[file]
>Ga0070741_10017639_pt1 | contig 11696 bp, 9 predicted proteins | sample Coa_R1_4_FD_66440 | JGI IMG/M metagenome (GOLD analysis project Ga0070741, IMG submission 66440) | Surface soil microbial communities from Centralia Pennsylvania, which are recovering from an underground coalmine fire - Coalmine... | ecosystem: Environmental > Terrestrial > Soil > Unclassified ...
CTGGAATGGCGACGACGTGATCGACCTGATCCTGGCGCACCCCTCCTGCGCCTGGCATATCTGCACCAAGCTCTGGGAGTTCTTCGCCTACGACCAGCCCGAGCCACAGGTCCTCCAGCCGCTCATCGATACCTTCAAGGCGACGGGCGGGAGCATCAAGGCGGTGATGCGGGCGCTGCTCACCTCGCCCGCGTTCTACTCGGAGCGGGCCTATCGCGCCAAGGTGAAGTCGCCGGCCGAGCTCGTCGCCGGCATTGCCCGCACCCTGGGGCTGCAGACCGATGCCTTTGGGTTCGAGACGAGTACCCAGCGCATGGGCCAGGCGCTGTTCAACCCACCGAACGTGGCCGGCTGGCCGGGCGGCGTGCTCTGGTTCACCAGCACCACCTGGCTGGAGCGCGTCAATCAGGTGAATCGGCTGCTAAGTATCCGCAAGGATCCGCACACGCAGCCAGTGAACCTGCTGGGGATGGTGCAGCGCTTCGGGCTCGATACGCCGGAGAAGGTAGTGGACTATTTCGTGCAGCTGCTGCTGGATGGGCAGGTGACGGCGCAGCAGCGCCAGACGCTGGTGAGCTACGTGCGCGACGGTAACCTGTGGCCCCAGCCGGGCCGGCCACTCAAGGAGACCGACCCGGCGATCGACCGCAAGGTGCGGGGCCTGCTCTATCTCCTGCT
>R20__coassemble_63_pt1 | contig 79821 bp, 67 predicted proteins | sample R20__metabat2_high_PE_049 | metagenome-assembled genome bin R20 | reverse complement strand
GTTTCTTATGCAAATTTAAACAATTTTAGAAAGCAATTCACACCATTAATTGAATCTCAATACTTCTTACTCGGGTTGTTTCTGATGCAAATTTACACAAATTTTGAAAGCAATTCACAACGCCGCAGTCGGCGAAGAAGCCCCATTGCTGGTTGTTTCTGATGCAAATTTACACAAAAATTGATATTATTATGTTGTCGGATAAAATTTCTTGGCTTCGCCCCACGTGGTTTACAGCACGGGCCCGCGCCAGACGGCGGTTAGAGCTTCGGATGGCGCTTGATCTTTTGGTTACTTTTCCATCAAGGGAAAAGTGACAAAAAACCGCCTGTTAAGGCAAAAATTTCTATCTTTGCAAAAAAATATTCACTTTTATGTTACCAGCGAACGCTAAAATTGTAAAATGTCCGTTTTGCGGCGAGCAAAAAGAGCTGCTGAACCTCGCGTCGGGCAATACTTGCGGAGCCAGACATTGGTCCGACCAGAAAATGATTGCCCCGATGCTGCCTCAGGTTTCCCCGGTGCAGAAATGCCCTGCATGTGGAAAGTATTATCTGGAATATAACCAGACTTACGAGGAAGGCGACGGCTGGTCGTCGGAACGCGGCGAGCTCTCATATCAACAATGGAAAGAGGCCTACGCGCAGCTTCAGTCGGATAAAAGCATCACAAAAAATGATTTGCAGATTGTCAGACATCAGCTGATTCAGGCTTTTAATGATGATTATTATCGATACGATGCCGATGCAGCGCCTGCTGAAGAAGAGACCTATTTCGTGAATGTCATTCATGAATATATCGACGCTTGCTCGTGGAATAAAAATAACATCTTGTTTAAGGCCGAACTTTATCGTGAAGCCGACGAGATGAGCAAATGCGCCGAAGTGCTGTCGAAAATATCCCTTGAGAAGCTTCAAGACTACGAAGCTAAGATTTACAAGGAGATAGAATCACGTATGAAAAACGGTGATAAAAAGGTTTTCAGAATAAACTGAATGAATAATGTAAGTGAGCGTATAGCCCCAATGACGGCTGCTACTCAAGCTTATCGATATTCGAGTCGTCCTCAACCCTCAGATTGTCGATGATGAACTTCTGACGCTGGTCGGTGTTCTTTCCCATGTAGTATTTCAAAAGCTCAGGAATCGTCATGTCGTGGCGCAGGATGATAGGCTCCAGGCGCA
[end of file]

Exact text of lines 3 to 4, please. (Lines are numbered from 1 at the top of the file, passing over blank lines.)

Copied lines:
>R20__coassemble_63_pt1 | contig 79821 bp, 67 predicted proteins | sample R20__metabat2_high_PE_049 | metagenome-assembled genome bin R20 | reverse complement strand
GTTTCTTATGCAAATTTAAACAATTTTAGAAAGCAATTCACACCATTAATTGAATCTCAATACTTCTTACTCGGGTTGTTTCTGATGCAAATTTACACAAATTTTGAAAGCAATTCACAACGCCGCAGTCGGCGAAGAAGCCCCATTGCTGGTTGTTTCTGATGCAAATTTACACAAAAATTGATATTATTATGTTGTCGGATAAAATTTCTTGGCTTCGCCCCACGTGGTTTACAGCACGGGCCCGCGCCAGACGGCGGTTAGAGCTTCGGATGGCGCTTGATCTTTTGGTTACTTTTCCATCAAGGGAAAAGTGACAAAAAACCGCCTGTTAAGGCAAAAATTTCTATCTTTGCAAAAAAATATTCACTTTTATGTTACCAGCGAACGCTAAAATTGTAAAATGTCCGTTTTGCGGCGAGCAAAAAGAGCTGCTGAACCTCGCGTCGGGCAATACTTGCGGAGCCAGACATTGGTCCGACCAGAAAATGATTGCCCCGATGCTGCCTCAGGTTTCCCCGGTGCAGAAATGCCCTGCATGTGGAAAGTATTATCTGGAATATAACCAGACTTACGAGGAAGGCGACGGCTGGTCGTCGGAACGCGGCGAGCTCTCATATCAACAATGGAAAGAGGCCTACGCGCAGCTTCAGTCGGATAAAAGCATCACAAAAAATGATTTGCAGATTGTCAGACATCAGCTGATTCAGGCTTTTAATGATGATTATTATCGATACGATGCCGATGCAGCGCCTGCTGAAGAAGAGACCTATTTCGTGAATGTCATTCATGAATATATCGACGCTTGCTCGTGGAATAAAAATAACATCTTGTTTAAGGCCGAACTTTATCGTGAAGCCGACGAGATGAGCAAATGCGCCGAAGTGCTGTCGAAAATATCCCTTGAGAAGCTTCAAGACTACGAAGCTAAGATTTACAAGGAGATAGAATCACGTATGAAAAACGGTGATAAAAAGGTTTTCAGAATAAACTGAATGAATAATGTAAGTGAGCGTATAGCCCCAATGACGGCTGCTACTCAAGCTTATCGATATTCGAGTCGTCCTCAACCCTCAGATTGTCGATGATGAACTTCTGACGCTGGTCGGTGTTCTTTCCCATGTAGTATTTCAAAAGCTCAGGAATCGTCATGTCGTGGCGCAGGATGATAGGCTCCAGGCGCA